© Eugene Barilo von Reisberg, 2014

 

Portrait of Princess Charlotte of Belgium (1840-1927), c.1845-46 (cat no 311b) @ Sotheby’s New York [Part 3]

January 11, 2014 § Leave a comment

Charlotte Belgium 1845 Winterhalter

Portrait of Princess Charlotte of Belgium (1840-1927), c.1845-46 (cat no 311b) @ Sotheby’s New York [Part 3]

As it has become customary with my blog entries, here is an abbreviated ancestry of the sitter, limited to the first three generations:

  1. Marie Charlotte Amélie Auguste Victoire Clémentine Léopoldine, Princess of Belgium (Château de Laeken, near Brussels 7.06.1840-Château de Bouchout, Belgium 19.01.1927)
  2. Leopold Georg Christian Friedrich Prinz von Sachsen-Coburg-Saalfeld, cr. 1831 Leopold I, King of the Belgians (1790-1865), m.2nd 1832
  3. Princesse Louise-Marie Thérèse Charlotte Isabelle d’Orléans, Mlle de Chartres (1812-1850)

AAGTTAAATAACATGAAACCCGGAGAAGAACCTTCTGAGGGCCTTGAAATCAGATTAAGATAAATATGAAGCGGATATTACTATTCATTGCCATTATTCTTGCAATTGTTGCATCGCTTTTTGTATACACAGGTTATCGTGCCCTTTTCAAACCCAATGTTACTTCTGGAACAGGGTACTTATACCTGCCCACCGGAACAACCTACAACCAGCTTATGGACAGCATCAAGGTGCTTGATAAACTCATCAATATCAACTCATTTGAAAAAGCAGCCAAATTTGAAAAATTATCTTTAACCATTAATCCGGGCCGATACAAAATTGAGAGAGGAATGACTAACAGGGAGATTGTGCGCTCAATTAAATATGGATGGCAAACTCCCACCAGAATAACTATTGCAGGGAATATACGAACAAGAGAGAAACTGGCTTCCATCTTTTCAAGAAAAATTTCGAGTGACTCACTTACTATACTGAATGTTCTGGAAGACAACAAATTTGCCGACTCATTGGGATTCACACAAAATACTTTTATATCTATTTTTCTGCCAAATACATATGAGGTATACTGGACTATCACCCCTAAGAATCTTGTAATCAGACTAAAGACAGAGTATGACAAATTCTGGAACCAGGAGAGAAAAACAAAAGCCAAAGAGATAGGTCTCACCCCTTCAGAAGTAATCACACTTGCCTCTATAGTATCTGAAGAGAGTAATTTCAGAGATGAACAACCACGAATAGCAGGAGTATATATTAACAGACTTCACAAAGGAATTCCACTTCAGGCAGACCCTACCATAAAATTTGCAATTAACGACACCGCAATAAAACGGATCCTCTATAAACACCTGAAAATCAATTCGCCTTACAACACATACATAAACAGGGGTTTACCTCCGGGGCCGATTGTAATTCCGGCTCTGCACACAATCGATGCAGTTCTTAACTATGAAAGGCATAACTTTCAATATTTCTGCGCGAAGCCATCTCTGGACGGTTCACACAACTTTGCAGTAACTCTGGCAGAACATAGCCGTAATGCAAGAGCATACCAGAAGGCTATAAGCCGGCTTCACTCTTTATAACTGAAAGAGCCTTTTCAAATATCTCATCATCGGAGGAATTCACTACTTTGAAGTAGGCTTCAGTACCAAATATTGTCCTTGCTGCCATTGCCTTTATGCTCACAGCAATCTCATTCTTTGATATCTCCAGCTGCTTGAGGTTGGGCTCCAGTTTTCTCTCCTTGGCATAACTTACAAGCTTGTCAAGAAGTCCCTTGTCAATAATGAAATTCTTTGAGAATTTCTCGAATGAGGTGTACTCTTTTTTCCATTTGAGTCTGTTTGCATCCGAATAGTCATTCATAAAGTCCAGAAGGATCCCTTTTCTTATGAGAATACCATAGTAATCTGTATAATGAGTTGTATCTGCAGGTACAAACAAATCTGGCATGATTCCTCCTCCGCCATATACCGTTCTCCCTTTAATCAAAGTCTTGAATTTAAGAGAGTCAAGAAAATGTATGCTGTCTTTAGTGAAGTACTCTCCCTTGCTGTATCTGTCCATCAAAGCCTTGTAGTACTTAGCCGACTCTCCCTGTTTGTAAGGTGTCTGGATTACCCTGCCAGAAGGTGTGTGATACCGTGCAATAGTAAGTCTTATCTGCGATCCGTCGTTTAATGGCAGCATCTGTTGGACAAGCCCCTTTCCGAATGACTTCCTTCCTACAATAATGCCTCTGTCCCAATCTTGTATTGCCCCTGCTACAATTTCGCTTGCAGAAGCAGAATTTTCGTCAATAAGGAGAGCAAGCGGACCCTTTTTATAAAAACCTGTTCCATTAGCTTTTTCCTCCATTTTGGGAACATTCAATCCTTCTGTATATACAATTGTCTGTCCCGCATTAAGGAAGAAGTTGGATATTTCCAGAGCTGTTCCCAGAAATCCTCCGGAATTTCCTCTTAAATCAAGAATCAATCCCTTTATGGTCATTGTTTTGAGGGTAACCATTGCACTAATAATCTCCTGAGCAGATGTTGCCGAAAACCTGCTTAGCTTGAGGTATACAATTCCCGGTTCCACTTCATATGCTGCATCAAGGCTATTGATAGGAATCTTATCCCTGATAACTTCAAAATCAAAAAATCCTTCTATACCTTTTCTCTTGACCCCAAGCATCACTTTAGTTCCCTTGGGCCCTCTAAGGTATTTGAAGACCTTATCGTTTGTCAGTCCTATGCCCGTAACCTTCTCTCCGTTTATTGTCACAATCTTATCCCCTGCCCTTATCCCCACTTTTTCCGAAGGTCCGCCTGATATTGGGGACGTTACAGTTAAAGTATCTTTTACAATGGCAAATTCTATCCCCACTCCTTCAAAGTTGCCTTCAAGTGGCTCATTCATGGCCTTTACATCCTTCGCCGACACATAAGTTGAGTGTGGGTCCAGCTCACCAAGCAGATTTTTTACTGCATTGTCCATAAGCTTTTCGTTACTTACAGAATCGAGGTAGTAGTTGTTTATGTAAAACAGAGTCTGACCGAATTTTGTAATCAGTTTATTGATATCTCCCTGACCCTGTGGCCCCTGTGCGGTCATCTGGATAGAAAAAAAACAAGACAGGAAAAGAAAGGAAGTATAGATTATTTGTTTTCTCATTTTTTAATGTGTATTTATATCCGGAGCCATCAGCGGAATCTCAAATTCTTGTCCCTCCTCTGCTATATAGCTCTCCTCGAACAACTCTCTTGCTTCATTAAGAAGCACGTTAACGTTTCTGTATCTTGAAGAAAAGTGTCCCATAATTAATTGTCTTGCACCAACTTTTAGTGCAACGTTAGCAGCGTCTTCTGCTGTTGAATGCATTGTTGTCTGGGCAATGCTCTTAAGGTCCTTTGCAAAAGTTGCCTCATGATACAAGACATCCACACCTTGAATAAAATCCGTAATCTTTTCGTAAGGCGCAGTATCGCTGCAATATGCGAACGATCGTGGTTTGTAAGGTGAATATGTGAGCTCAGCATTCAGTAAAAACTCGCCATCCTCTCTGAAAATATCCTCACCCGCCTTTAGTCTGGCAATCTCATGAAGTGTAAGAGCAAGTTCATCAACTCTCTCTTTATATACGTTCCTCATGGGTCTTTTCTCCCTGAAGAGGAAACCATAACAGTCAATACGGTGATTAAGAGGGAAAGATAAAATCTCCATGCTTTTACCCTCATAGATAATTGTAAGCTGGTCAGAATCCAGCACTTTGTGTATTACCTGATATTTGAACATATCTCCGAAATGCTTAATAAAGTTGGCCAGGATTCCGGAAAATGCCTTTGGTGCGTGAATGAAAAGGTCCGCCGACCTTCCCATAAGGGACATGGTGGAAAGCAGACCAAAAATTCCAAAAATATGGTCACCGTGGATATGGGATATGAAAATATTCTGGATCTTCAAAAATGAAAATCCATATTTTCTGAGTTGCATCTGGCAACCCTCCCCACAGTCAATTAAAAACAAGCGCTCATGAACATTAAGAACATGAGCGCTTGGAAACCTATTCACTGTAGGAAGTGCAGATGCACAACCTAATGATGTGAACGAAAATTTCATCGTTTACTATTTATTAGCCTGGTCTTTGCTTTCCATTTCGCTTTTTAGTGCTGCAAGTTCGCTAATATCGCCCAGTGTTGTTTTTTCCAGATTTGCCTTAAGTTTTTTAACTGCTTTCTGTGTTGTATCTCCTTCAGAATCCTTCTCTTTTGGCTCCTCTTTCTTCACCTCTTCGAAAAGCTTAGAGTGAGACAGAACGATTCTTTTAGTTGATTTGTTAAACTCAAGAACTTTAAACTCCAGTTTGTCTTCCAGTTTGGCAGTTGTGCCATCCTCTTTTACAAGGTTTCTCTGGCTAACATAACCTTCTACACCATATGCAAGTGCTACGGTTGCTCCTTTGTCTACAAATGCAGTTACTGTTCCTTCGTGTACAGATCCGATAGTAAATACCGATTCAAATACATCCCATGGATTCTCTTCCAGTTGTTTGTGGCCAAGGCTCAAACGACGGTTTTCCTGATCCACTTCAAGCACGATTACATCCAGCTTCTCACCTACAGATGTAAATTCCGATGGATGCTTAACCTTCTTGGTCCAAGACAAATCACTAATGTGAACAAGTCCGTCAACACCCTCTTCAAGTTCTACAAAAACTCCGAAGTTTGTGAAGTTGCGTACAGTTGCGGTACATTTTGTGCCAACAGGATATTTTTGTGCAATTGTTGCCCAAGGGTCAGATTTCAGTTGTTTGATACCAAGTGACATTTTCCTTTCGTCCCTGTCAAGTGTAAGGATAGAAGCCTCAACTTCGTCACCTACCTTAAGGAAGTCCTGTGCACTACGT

4. Franz Friedrich Anton Herzog von Sachsen-Coburg-Saalfeld (1750- 1806), m.2nd 1777
  5. Auguste Karolina Sophia Gräfin Reuss zu Ebersdorf (1757-1831)
  6. Louis-Philippe d’Orléans, Duc de Valois, Duc de Chartres, Duc d’Orléans, cr. 1830 Louis-Philippe, King of the French (1773- 1850), m.1809
  7. Donna Maria Amelia Teresa di Borbone, Principessa delle Due Sicilie (1782-1866)
  8. Ernst Friedrich Herzog von Sachsen-Coburg-Saalfeld (1724- 1800), m.1749
  9. Sofie Antonie Herzogin von Braunschweig-Wolfenbüttel (1724-1802, aunt to Ivan IV of Russia)
  10. Heinrich XXIV Graf Reuss zu Lobenstein von Ebersdorf (1724-1779), m.1754
  11. Karoline Ernestine Gräfin zu Erbach-Schonberg (1727-1796)
  12. Louis Philippe Joseph, Duc d’Orléans, dit Philippe Egalité (1747-guillotined Paris 6.11.1793), m.1769
  13. Mlle Louise Marie Adélaïde de Bourbon-Penthièvre (1753-1821)